EMC chief executive Joseph M Tucci courtesy of Oracle PR EMC CEO Joe Tucci / Oracle PR

EMC chief executive Joseph M. Tucci, courtesy of Oracle PR.

First reactions: Dell's EMC acquisition is a bold bet on the power of big

Can two storied tech giants combine forces to recapture market dominance? That's Michael Dell's $65 billion gamble.

Can two storied tech giants combine forces to recapture market dominance? That’s Michael Dell’s $65 billion gamble, and it has certainly captured the industry’s attention.

Rod Trent will be reporting from Dell World next week, but just hours after the deal people already have plenty to say.

Fortune’s Allan Murray and BetaBoston’s Scott Kirsner both had six takeaways, with Murray more focused on the Dell side and Kirsner on the EMC implications. Both outline the big challenges ahead for the combined company that will operate under Michael Dell’s leadership.

“Michael Dell is transforming Dell from a consumer electronics company into a massive business equipment and services company, designed to help other companies navigate the new industrial revolution,” Murray writes. “He is doing this at a time when other technology companies – H-P, eBay – are splitting apart, or are under pressure to split apart. Companies are splitting for two reasons – to satisfy investors who want more focused investments, and to allow for more focused management.”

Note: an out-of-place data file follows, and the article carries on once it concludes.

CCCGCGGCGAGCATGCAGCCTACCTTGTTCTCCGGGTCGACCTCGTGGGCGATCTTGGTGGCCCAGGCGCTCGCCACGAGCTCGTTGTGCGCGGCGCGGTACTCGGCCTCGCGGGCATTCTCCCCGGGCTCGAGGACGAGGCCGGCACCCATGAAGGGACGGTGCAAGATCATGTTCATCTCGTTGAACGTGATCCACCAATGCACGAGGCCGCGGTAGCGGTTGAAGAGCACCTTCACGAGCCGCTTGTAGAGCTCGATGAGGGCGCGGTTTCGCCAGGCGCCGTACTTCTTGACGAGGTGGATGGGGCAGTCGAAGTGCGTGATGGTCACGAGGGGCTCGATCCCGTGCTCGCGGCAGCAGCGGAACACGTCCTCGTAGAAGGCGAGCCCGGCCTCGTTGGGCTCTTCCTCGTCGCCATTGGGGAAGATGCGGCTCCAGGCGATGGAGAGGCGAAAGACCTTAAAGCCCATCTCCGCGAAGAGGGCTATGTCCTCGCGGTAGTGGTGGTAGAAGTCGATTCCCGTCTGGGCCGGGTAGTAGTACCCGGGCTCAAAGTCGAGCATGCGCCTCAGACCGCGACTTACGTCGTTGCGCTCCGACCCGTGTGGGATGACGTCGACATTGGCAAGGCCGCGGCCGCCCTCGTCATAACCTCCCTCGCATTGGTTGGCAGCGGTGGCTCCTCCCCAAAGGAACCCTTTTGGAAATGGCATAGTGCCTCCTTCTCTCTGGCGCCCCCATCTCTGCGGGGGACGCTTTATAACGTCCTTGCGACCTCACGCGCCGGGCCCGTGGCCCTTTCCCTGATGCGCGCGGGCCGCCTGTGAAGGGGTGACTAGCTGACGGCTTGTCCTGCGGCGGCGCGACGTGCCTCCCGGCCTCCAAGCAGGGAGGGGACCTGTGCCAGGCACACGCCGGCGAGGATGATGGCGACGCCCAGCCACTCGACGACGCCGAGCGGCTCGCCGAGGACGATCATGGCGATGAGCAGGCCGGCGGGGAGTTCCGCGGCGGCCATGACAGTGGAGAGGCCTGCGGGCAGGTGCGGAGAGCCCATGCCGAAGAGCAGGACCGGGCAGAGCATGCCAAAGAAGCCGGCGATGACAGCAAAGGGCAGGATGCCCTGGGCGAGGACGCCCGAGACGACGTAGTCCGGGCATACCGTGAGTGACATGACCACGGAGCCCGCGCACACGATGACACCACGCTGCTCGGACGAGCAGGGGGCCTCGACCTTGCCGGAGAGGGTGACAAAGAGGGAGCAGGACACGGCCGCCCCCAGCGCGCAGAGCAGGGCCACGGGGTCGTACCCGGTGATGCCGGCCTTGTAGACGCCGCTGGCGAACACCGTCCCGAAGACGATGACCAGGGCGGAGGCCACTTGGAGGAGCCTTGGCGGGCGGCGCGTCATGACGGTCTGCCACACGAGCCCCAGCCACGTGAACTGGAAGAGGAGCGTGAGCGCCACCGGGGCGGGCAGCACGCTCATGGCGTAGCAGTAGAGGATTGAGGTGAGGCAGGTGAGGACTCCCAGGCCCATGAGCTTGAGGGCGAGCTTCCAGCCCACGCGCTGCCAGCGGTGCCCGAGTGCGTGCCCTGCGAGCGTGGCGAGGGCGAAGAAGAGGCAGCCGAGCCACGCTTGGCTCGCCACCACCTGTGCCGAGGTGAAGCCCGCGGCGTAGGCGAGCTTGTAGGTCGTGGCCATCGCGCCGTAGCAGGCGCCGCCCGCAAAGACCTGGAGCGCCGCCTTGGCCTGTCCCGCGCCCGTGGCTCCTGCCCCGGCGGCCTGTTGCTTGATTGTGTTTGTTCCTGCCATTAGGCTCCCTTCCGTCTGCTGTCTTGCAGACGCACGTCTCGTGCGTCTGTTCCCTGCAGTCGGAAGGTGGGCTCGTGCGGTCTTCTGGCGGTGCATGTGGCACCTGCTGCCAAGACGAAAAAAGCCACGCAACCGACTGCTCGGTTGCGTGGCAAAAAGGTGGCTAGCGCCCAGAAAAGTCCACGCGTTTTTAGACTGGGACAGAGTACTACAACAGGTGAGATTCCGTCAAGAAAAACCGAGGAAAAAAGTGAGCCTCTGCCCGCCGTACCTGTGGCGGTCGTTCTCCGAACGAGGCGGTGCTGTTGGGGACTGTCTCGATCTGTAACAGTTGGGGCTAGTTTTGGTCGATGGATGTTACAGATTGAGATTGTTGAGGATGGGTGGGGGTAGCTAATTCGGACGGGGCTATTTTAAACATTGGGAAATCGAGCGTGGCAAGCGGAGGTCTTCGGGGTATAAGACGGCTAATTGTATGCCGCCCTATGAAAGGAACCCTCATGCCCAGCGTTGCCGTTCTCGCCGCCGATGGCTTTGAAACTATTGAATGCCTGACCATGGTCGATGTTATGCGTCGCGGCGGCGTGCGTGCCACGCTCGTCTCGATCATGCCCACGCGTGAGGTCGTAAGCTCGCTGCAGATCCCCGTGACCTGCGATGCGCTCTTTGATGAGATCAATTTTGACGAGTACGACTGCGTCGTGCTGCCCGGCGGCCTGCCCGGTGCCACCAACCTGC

As a private company, Dell will theoretically have a more understanding, long-term-focused board to answer to, but the big question remains of how will Michael Dell, as the chief executive of both companies, keep them focused on a way that will bring long-term growth?

“Remember when Compaq, the Houston-based PC giant, bought Mass.-based Digital Equipment, the once-pioneering maker of minicomputers for businesses, in 1998? This deal has obvious echoes of that one,” writes Kirsner. “Compaq was later acquired by Hewlett-Packard, which is now separating itself into two companies and shedding tens of thousands of jobs.”

For now, however, Dell is stating that the value of the merger won’t come from cut jobs, and that ultimately it will be a good thing for employees:

That doesn’t mean all EMC staffers will be happy about the new boss:

One interesting thing to note is that there’s a 30-day window in which someone can make a counter-offer and call the whole thing off. Given the premium already on the table, that seems unlikely.

HP and Oracle, two of the most likely counter-bidders, both made clear they were not interested. Not surprising, given HP’s history of challenges with large acquisitions:

But given the shifting landscape, maybe it’s only a matter of time before all the old tech titans become one:

What do you think? Let us know in our latest poll or in the comments below.

  • BetaBoston is a former employer of mine, and Scott Kirsner a former colleague.
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